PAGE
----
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Tag Archives: Women

Is Facebook discriminating against breastfeeding images?

Paul Cezanne, “Hortense Breast Feeding Paul”, 1872,

Breastfeeding moms and their supporters have been hearing empty apologies from Facebook for months, for a problem that dates back years. We have reuploaded photos and shared them, only to have them removed again, and again. We are still being harassed, bullied, intimated, and our accounts are being suspended.

Cherie Raymond, suspended now for 30 days for sharing Cézanne’s 1872 painting of his son being breastfeed, was also suspended for 30 days in February for sharing our media notice with a photo Facebook encouraged Emma Kwasnica to reupload after you apologized for its removal.

Empty apologies do not make good public policy.

More here

One of the many reasons why I despise Facebook.

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Posted by on May 6, 2012 in Art, Paintings, Politics, Women

 

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Occupy Wall Street – Woman Pepper Sprayed in Portland

Photo by Randy L. Rasmussen/The Oregonian

PORTLAND, OREGON — November 17, 2011 — A police officer deployed pepper spray at SW Yamhill, between the JP Morgan Chase bank and Pioneer Courthouse Square. The photo was taken from the southeast corner of the square, looking toward the intersection of 6th and Yamhill after a day of marching through downtown Portland, Ore., by Occupy Portland participants. People gathered on the east side of the Steel bridge earlier in the morning to demonstrate in support of the Occupy movement, on the day known as N17. Several people were arrested and the march continued over the lower span of the bridge into downtown, where a rally was planned. Later in the day people were arrested in a Wells Fargo branch downtown.

Link here

 
 

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OWS – An Unlikely Face for the Movement

Dorli Rainey, an 84-year-old woman in Seattle, has become a face of the national Occupy Wall Street movement after she was hit with pepper spray during a march.

Seattle activist Dorli Rainey, 84, reacts after being hit with pepper spray during an Occupy Seattle protest Photo: AP Photo/seattlepi.com, Joshua Trujillo

A graphic photo of the former teacher after she was hit with the chemical irritant went viral, becoming one of the most striking images from the protests that have taken place in cities across the globe.

“It’s a gruesome picture, I’m really not that bad looking,” Rainey said in an interview Wednesday with The Associated Press.

The photograph shows Rainey, wearing a scarf and jacket, being helped by two people. One man is cradling her head in his arms as they walk away from the area.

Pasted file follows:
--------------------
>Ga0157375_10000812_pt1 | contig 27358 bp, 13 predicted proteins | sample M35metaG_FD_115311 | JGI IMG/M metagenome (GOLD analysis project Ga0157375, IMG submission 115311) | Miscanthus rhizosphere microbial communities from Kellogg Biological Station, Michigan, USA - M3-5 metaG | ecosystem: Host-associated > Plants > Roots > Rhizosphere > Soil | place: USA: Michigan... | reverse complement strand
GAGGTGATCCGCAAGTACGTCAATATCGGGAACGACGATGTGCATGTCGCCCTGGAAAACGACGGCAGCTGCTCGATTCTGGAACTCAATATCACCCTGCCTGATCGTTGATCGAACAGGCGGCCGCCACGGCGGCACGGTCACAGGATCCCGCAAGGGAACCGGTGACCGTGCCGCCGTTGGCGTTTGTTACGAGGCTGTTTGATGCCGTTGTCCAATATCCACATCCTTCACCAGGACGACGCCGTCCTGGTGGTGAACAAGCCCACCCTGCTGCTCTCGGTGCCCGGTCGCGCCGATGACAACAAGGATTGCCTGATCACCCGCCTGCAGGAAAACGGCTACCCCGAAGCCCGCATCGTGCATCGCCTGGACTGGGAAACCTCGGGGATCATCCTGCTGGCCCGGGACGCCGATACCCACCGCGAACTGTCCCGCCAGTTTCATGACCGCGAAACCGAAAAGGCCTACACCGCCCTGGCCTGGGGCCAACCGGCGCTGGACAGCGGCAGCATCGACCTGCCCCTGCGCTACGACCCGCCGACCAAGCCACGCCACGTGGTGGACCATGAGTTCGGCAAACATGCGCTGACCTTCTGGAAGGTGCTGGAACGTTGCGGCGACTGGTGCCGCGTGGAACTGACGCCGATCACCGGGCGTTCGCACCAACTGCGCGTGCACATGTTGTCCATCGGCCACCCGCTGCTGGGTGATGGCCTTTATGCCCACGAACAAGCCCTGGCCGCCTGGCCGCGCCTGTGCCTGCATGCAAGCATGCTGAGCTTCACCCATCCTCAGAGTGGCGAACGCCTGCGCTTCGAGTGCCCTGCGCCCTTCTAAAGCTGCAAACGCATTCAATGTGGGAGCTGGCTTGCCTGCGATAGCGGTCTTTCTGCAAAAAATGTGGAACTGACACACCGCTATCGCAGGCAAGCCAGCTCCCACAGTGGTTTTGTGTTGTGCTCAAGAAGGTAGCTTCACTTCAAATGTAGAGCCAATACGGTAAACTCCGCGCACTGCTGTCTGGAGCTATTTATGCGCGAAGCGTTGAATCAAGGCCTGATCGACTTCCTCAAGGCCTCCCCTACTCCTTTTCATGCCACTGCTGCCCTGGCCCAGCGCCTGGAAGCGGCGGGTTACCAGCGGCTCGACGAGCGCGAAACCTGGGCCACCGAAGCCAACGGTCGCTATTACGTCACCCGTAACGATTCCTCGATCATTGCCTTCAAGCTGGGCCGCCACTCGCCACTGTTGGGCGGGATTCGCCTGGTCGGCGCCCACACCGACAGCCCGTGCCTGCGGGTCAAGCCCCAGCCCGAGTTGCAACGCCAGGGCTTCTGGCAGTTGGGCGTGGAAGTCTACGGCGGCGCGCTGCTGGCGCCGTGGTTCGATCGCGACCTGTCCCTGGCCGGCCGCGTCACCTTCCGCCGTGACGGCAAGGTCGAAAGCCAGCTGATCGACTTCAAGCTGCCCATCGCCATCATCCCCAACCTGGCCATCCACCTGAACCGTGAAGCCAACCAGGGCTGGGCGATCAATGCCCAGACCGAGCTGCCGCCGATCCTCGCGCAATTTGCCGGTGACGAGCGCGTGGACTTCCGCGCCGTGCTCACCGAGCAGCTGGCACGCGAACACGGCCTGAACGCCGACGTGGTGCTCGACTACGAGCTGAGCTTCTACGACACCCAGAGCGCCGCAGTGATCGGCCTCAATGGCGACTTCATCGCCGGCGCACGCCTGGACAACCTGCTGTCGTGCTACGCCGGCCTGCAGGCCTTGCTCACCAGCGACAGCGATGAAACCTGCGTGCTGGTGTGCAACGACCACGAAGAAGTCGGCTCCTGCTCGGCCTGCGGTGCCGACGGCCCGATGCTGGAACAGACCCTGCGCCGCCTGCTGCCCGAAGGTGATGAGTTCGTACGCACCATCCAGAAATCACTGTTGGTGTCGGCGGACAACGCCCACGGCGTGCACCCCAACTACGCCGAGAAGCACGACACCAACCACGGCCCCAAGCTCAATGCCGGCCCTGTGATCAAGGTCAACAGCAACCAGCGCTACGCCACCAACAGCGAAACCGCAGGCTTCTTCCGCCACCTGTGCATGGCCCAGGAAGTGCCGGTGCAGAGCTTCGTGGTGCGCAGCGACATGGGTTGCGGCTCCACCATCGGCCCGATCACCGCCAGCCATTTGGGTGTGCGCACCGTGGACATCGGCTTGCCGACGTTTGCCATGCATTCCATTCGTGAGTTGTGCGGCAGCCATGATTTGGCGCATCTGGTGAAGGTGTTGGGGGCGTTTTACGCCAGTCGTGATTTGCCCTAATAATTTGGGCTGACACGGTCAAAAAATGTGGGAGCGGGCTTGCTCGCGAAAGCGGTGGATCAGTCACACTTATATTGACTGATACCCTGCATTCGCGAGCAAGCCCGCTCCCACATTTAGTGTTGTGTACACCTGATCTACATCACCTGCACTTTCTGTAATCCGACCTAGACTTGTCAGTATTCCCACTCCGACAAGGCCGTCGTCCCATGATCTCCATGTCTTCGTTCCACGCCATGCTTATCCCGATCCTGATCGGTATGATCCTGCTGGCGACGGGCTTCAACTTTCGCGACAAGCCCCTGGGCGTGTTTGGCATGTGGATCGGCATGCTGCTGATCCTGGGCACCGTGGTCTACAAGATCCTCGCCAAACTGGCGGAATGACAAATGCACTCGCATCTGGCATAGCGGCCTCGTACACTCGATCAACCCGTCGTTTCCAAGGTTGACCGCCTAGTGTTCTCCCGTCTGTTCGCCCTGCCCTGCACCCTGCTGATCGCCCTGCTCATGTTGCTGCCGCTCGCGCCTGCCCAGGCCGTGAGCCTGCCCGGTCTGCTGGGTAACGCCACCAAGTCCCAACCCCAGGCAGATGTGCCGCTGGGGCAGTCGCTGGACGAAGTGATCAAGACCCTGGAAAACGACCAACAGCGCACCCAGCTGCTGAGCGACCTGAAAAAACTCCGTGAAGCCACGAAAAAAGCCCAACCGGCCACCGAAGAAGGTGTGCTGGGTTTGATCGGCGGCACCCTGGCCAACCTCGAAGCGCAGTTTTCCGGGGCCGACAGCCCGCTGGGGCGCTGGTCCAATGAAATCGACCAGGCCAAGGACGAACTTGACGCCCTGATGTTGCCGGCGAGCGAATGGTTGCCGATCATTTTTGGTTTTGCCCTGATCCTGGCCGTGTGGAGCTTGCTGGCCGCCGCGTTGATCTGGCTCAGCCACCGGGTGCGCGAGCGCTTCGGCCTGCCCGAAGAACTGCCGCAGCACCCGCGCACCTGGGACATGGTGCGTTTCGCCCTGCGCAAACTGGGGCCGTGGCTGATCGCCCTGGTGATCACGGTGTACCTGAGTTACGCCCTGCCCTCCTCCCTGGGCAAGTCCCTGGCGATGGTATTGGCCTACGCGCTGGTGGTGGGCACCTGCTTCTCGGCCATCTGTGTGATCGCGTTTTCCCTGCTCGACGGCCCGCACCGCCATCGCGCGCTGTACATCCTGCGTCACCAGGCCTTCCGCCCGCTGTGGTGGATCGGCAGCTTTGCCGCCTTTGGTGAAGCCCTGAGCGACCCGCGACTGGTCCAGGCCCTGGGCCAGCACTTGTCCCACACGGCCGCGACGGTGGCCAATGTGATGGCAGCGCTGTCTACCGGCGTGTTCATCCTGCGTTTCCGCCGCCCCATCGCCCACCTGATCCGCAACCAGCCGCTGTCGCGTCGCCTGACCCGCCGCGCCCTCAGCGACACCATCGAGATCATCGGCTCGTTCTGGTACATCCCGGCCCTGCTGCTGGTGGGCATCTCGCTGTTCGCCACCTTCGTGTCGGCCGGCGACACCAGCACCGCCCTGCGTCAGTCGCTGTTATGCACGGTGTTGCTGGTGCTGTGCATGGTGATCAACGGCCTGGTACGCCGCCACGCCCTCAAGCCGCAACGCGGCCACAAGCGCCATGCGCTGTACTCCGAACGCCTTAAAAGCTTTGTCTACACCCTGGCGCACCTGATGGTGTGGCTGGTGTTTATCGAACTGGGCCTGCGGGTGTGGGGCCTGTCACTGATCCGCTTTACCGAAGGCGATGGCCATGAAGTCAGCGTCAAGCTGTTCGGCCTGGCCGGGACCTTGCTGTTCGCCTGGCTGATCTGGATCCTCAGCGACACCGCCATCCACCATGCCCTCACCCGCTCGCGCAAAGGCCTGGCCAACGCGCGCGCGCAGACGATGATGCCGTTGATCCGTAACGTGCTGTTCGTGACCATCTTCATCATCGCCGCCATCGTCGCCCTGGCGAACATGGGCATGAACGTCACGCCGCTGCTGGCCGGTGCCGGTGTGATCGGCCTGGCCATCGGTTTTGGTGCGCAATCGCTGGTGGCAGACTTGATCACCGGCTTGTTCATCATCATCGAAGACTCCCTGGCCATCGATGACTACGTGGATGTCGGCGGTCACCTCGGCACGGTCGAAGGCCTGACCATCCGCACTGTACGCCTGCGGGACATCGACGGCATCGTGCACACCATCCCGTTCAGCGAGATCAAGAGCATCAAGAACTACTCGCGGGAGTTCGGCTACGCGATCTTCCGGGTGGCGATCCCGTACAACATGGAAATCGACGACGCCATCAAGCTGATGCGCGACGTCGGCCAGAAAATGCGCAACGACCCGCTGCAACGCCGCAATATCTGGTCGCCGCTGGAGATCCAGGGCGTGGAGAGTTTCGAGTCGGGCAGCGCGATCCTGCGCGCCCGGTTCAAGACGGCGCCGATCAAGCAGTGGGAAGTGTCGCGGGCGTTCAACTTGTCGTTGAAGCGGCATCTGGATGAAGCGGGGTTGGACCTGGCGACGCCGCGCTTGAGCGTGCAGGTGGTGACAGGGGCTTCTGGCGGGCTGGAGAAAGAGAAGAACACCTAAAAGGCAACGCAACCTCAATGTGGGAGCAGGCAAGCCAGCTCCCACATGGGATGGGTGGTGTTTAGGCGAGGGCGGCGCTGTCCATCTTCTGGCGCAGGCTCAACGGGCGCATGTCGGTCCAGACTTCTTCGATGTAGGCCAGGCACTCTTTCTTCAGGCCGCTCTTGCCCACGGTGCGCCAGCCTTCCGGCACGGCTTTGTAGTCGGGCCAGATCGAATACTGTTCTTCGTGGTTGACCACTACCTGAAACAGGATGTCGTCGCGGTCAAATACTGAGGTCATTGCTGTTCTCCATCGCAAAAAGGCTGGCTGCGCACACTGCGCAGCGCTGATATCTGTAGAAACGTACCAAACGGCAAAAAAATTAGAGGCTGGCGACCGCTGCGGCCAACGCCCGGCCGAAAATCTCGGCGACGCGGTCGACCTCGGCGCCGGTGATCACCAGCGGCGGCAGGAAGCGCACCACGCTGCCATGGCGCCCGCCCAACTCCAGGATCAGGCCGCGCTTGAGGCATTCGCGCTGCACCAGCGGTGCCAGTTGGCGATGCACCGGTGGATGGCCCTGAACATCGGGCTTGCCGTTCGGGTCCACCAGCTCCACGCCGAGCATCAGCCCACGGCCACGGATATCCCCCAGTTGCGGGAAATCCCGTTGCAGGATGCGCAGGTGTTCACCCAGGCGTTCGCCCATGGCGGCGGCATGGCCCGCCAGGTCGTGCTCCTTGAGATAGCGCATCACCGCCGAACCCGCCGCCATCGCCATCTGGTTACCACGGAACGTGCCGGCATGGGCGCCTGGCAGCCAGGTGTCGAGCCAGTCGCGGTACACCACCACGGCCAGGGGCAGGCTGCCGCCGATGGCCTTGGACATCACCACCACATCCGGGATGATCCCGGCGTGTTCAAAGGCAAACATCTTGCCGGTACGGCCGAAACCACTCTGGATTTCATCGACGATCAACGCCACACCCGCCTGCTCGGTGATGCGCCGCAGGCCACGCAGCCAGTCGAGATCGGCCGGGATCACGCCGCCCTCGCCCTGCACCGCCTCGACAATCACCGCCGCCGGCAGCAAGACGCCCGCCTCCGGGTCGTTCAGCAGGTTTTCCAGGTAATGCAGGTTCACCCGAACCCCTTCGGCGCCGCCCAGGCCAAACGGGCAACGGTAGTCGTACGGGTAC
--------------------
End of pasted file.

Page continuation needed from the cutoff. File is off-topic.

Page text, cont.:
Link here

 
 

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Possible Nuclear Catastrophe in Japan

REUTERS/Yuriko Nakao

A mother tries to talk to her daughter who has been isolated for signs of radiation after evacuating from the vicinity of Fukushima’s nuclear plants, at a makeshift facility to screen, cleanse and isolate people with high radiation levels in Nihonmatsu, northern Japan, March 14, 2011.

By Taiga Uranaka and Ki Joon Kwon

Sun Mar 13, 201 – FUKUSHIMA, Japan (Reuters) – Japan battled on Monday to prevent a nuclear catastrophe and to care for millions of people without power or water in its worst crisis since World War Two, after a massive earthquake and tsunami that are feared to have killed more than 10,000 people.

A badly wounded nation has seen whole villages and towns wiped off the map by a wall of water, leaving in its wake an international humanitarian effort of epic proportions.

“The earthquake, tsunami and the nuclear incident have been the biggest crisis Japan has encountered in the 65 years since the end of World War Two,” a grim-faced Prime Minister Naoto Kan told a news conference on Sunday.

“We’re under scrutiny on whether we, the Japanese people, can overcome this crisis.”

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Artists who Blog

I was browsing random blogs tonight and stumbled upon so many talented artists from everywhere with different styles using varied mediums. One fabulous woman, Stephanie Levy, has dedicated a website to artists who blog with interviews and images of such artists.  Check it out along with her personal site.

The latest interview is with Zee Longenecker, a Brazilian born photographer now based in Flagstaff, Arizona. You can read her complete interview here.

These are her gorgeous photographs.

Photography by Zee Longenecker – © All rights reserved

 
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Posted by on March 4, 2011 in Art, Photography, Women

 

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“Saved to life”

First Place
Paul Hansen
Dagens Nyheter

“Saved to life”

Of course six weeks old Michelle Olofsson had no clue how fortunate she was being born at a Swedish hospital. But her dad Jakob and mother Ruth are very grateful that their premature born daughter could be saved. In a recent scientific report, Swedish hospitals are defined as being best in the world regarding prenatal care. When Michelle was born she weighed about one kilo. Now she almost ready to go home.